However, cross cutting something this long (and very bendy) on a table saw would be foolish. There are several problems that arise. First, the potential for kickback goes up sharply in cross cut scenario. Second, these poly sheets are not only heavy, they are very flexible. That's an ugly combination when handling the pieces with a  single person. The Makita track saw is perfect for the challenge. Unlike most circular saws, this setup is able to make extremely precise cuts without chip-out.  The custom track aligns with your marks perfecting and the saw moves along the track effortlessly. Just plop the piece on a workbench, lay the track on the marks, and cut. Easy Peasy. 

We could call it quits and move on to polishing the pane. However, past experience has taught me that the cut edges of polycarbonate can be dangerously sharp! Rather than sanding irregularly, I loaded up a chamfer bit in the router and put a tiny bevel all around. Now, it is safe to handle...and has a nice refined look.

Figure 5: Adding chamfer with router.

Edge guided router bits are a great resource. They come in all shapes and sizes for contouring edges. The bearing on this one adds to the precision and life of the bit. You have to look pretty closely to see the tiny bevel that is being added to the poly-sheet. But it is there. And my un-cut hands really appreciate it.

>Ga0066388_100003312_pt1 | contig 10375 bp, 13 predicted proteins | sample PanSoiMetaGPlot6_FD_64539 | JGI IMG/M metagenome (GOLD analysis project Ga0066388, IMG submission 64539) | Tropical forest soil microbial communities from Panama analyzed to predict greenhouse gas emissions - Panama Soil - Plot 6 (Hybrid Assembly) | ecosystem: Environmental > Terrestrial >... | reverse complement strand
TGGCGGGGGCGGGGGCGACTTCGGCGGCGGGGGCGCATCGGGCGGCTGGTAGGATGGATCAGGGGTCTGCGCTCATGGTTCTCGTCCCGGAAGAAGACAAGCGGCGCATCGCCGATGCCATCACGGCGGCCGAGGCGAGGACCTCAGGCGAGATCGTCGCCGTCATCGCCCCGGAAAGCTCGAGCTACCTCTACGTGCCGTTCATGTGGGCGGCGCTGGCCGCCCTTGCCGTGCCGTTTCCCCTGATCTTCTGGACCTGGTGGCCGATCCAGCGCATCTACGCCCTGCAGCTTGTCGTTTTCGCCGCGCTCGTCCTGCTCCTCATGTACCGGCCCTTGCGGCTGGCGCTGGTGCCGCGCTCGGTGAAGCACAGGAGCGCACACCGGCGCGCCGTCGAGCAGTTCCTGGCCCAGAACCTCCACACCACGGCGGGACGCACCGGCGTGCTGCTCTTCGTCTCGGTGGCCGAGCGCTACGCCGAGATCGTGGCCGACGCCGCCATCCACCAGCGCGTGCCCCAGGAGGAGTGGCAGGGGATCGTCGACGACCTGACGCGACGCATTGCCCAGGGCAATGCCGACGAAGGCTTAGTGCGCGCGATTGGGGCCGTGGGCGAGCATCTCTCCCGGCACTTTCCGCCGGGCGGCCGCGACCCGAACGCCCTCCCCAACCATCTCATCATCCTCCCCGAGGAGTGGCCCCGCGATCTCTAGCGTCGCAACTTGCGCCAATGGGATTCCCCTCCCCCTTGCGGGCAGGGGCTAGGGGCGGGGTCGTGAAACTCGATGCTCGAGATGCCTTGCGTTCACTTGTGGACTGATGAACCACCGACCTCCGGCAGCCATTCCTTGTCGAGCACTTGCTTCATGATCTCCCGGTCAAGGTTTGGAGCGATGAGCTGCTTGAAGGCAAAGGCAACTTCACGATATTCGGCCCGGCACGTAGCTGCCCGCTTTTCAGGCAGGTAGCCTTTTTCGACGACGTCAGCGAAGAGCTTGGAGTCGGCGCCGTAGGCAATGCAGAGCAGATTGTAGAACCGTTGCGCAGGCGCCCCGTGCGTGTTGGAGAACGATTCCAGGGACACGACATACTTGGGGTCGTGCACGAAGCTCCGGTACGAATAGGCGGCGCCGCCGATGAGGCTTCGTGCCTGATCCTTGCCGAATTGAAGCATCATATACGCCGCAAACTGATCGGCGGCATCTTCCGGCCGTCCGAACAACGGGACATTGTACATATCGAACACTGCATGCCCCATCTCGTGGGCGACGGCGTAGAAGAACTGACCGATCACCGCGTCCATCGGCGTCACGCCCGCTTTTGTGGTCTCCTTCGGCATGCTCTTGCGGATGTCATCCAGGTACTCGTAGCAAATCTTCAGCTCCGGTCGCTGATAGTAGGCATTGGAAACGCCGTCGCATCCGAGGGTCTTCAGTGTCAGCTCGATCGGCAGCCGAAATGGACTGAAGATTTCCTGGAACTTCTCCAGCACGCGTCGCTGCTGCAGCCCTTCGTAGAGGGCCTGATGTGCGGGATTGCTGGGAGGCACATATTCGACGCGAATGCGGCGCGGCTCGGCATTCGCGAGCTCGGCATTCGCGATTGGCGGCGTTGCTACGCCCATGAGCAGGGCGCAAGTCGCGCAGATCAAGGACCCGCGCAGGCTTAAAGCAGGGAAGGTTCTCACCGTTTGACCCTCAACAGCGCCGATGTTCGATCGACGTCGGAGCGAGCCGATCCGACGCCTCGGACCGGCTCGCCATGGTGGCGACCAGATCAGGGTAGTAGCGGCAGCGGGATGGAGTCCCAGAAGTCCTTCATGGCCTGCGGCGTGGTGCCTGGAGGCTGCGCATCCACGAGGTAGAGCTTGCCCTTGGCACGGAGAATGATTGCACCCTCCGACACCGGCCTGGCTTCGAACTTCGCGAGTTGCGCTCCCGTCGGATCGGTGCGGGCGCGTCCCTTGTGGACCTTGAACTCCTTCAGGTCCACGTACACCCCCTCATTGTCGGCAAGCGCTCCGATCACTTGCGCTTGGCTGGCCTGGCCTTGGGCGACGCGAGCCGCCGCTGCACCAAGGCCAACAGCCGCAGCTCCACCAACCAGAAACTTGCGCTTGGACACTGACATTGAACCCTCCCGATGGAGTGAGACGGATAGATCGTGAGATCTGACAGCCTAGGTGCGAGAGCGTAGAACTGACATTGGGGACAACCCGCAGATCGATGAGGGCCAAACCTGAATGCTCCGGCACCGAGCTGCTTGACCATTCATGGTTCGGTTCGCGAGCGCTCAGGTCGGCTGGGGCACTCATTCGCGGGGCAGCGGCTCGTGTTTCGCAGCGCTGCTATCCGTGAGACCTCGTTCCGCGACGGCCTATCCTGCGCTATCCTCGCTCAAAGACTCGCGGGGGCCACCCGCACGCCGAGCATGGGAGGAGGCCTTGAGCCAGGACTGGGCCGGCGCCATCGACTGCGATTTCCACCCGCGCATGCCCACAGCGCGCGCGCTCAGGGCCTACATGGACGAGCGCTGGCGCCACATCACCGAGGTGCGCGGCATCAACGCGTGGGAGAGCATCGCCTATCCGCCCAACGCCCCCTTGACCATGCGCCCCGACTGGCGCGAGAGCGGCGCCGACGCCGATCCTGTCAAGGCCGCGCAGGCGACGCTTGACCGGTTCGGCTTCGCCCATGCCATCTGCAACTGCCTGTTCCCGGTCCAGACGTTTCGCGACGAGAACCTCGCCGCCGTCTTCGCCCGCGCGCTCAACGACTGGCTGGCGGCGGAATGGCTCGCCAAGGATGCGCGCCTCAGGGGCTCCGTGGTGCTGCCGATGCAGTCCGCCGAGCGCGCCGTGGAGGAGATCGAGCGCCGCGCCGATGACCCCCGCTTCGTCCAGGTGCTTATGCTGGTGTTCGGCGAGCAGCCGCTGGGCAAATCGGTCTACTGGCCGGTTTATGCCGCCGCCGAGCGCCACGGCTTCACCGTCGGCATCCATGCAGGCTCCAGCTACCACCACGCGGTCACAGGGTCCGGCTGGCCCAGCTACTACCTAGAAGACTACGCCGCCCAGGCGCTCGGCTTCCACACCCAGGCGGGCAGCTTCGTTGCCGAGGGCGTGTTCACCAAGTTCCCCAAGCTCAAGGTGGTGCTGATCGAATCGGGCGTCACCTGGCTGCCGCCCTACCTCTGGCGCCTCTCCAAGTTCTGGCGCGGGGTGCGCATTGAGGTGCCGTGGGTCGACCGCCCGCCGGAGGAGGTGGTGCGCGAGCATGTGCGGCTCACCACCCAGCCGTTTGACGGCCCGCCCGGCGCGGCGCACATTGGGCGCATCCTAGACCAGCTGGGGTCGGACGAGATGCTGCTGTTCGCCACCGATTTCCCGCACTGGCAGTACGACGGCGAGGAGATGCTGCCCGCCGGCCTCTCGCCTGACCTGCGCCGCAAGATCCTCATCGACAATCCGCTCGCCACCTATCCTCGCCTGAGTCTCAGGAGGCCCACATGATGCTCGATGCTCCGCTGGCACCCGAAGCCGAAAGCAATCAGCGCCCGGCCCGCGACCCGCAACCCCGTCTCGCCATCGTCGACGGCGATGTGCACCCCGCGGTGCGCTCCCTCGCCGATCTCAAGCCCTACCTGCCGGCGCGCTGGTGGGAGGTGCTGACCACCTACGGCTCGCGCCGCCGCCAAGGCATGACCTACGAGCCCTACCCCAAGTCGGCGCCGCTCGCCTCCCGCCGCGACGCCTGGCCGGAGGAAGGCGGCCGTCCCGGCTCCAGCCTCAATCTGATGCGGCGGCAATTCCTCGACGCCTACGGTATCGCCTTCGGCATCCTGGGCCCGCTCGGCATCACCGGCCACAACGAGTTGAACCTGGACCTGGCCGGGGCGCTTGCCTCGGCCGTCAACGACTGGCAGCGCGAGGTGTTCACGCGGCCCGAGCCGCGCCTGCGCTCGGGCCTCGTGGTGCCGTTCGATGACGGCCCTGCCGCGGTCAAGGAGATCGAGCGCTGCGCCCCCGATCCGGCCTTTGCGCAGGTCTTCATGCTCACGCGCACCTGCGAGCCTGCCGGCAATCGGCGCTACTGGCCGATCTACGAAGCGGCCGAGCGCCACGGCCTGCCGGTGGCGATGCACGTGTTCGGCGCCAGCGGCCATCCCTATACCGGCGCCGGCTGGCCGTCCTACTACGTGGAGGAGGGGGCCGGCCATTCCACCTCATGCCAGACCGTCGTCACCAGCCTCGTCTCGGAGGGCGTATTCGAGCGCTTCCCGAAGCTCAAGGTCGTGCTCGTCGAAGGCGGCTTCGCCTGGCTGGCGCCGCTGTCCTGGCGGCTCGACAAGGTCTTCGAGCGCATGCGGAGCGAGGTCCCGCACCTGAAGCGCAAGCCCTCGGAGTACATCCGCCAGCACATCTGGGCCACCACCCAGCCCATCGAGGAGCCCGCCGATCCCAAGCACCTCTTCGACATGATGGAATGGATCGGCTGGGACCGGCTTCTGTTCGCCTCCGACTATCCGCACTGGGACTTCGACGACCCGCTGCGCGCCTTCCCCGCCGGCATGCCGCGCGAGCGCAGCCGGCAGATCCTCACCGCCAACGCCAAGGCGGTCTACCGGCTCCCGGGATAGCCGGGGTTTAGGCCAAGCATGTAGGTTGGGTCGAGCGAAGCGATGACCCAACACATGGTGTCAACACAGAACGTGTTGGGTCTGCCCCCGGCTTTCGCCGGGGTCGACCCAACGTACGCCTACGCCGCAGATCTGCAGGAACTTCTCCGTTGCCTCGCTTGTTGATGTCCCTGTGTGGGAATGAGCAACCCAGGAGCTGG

Polishing the Polycarbonate

You might not be able to tell from the picture, but this plastic sheeting has been really abused during its life. It is scuffed and scraped and has various crud across much of the surface. This is part of why it was thrown out. But, it remains very redeemable. You'll be amazed what a random orbital sander, broad range of grits, and a little patience will accomplish.  Here's what we'll be doing over the next few days:

  1. targeted wet-sanding with the orbital sander and increasingly fine grit (starting with 120 and moving up to 800 grit paper)
  2. wet-sand entire surface with 1000-3000 grit paper
  3. use palm polisher to treat with Novus 3-2-1 plastic polish system
  4. Turn attention to each of the other openings and do the whole process again.


Want to try your hand at it?

If you want to learn to use the angle grinder, table saw, cross-cut saw, fixed base router, orbital sander, or palm polisher, now is a good time to give it a whirl. If you have never worked with plastics, this is a great opportunity for you to pick up new skills. Just let us know you're interested and we'll work the project around your schedule.


Let's build something...together.


I'm the manager of Mentors & Makers. That's not the most important thing about me, but the first concern that most visitors to this website have. Though I have a Ph.D in mechanical engineering, I don't fit well within many of the related stereotypes. I'm passionate about people, education, creativity, and God...not in any particular order. Mentors & Makers evolved from my long time investment in technology-based youth-mentoring programs. Specifically, I'm president of Brazos Robotics. Over the last two decades, we've experimented with a lot of programs, variations, and implementations. Mentors & Makers is the latest attempt to increase the impact that our investments have on the next generation.